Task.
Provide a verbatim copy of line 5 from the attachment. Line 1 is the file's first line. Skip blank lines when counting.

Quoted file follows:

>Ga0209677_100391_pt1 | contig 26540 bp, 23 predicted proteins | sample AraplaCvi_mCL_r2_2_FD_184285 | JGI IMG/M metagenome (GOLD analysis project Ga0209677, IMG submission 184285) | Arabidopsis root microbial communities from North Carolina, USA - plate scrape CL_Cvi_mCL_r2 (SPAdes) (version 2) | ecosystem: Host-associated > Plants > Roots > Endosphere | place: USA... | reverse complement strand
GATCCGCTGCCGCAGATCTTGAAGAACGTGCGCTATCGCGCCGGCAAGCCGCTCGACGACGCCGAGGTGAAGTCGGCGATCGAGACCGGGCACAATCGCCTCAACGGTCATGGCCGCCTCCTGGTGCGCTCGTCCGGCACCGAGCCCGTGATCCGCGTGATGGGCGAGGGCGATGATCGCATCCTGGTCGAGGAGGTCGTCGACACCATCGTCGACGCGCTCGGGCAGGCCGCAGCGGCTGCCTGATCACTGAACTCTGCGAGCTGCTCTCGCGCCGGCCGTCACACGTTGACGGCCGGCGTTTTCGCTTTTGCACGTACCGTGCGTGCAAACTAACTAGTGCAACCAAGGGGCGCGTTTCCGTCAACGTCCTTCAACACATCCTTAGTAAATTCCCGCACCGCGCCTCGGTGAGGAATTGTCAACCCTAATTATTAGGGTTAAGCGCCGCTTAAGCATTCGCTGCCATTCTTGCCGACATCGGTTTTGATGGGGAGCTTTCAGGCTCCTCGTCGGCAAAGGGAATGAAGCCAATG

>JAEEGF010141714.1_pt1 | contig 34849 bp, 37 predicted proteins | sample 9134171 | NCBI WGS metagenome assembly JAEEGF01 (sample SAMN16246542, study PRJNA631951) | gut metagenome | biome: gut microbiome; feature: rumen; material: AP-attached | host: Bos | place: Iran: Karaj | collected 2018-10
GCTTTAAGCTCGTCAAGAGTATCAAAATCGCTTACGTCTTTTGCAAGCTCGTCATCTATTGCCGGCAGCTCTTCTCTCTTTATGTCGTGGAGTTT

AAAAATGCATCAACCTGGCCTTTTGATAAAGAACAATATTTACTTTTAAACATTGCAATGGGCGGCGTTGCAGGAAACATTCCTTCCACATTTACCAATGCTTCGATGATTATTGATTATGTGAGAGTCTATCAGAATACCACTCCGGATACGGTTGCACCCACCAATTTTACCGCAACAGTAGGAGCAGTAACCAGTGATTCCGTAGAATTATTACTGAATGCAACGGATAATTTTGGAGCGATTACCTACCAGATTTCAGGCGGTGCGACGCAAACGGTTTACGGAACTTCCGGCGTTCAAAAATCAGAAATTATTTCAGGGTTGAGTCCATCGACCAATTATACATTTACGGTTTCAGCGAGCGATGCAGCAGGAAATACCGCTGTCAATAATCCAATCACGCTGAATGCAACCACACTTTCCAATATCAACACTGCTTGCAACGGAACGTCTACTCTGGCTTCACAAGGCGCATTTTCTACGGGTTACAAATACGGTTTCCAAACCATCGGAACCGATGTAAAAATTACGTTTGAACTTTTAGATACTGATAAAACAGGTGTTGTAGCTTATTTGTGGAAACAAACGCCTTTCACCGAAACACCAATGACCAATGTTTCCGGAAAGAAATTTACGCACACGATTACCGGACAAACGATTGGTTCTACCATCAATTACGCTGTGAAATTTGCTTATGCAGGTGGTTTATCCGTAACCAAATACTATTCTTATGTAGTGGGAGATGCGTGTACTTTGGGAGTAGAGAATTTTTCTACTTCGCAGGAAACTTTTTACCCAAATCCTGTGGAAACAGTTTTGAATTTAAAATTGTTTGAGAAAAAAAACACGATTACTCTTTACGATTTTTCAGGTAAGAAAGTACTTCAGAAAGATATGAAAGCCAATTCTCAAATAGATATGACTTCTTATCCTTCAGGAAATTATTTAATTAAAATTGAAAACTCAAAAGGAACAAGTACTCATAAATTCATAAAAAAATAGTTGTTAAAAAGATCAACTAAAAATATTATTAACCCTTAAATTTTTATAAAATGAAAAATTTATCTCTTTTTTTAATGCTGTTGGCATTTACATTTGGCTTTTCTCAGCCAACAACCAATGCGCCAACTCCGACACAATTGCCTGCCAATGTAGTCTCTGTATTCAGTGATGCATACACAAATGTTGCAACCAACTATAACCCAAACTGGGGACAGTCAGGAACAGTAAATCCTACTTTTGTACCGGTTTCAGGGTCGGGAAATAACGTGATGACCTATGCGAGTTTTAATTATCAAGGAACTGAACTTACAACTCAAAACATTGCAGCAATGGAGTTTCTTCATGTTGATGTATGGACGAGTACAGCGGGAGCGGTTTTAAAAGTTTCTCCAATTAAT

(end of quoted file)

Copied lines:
AAAAATGCATCAACCTGGCCTTTTGATAAAGAACAATATTTACTTTTAAACATTGCAATGGGCGGCGTTGCAGGAAACATTCCTTCCACATTTACCAATGCTTCGATGATTATTGATTATGTGAGAGTCTATCAGAATACCACTCCGGATACGGTTGCACCCACCAATTTTACCGCAACAGTAGGAGCAGTAACCAGTGATTCCGTAGAATTATTACTGAATGCAACGGATAATTTTGGAGCGATTACCTACCAGATTTCAGGCGGTGCGACGCAAACGGTTTACGGAACTTCCGGCGTTCAAAAATCAGAAATTATTTCAGGGTTGAGTCCATCGACCAATTATACATTTACGGTTTCAGCGAGCGATGCAGCAGGAAATACCGCTGTCAATAATCCAATCACGCTGAATGCAACCACACTTTCCAATATCAACACTGCTTGCAACGGAACGTCTACTCTGGCTTCACAAGGCGCATTTTCTACGGGTTACAAATACGGTTTCCAAACCATCGGAACCGATGTAAAAATTACGTTTGAACTTTTAGATACTGATAAAACAGGTGTTGTAGCTTATTTGTGGAAACAAACGCCTTTCACCGAAACACCAATGACCAATGTTTCCGGAAAGAAATTTACGCACACGATTACCGGACAAACGATTGGTTCTACCATCAATTACGCTGTGAAATTTGCTTATGCAGGTGGTTTATCCGTAACCAAATACTATTCTTATGTAGTGGGAGATGCGTGTACTTTGGGAGTAGAGAATTTTTCTACTTCGCAGGAAACTTTTTACCCAAATCCTGTGGAAACAGTTTTGAATTTAAAATTGTTTGAGAAAAAAAACACGATTACTCTTTACGATTTTTCAGGTAAGAAAGTACTTCAGAAAGATATGAAAGCCAATTCTCAAATAGATATGACTTCTTATCCTTCAGGAAATTATTTAATTAAAATTGAAAACTCAAAAGGAACAAGTACTCATAAATTCATAAAAAAATAGTTGTTAAAAAGATCAACTAAAAATATTATTAACCCTTAAATTTTTATAAAATGAAAAATTTATCTCTTTTTTTAATGCTGTTGGCATTTACATTTGGCTTTTCTCAGCCAACAACCAATGCGCCAACTCCGACACAATTGCCTGCCAATGTAGTCTCTGTATTCAGTGATGCATACACAAATGTTGCAACCAACTATAACCCAAACTGGGGACAGTCAGGAACAGTAAATCCTACTTTTGTACCGGTTTCAGGGTCGGGAAATAACGTGATGACCTATGCGAGTTTTAATTATCAAGGAACTGAACTTACAACTCAAAACATTGCAGCAATGGAGTTTCTTCATGTTGATGTATGGACGAGTACAGCGGGAGCGGTTTTAAAAGTTTCTCCAATTAAT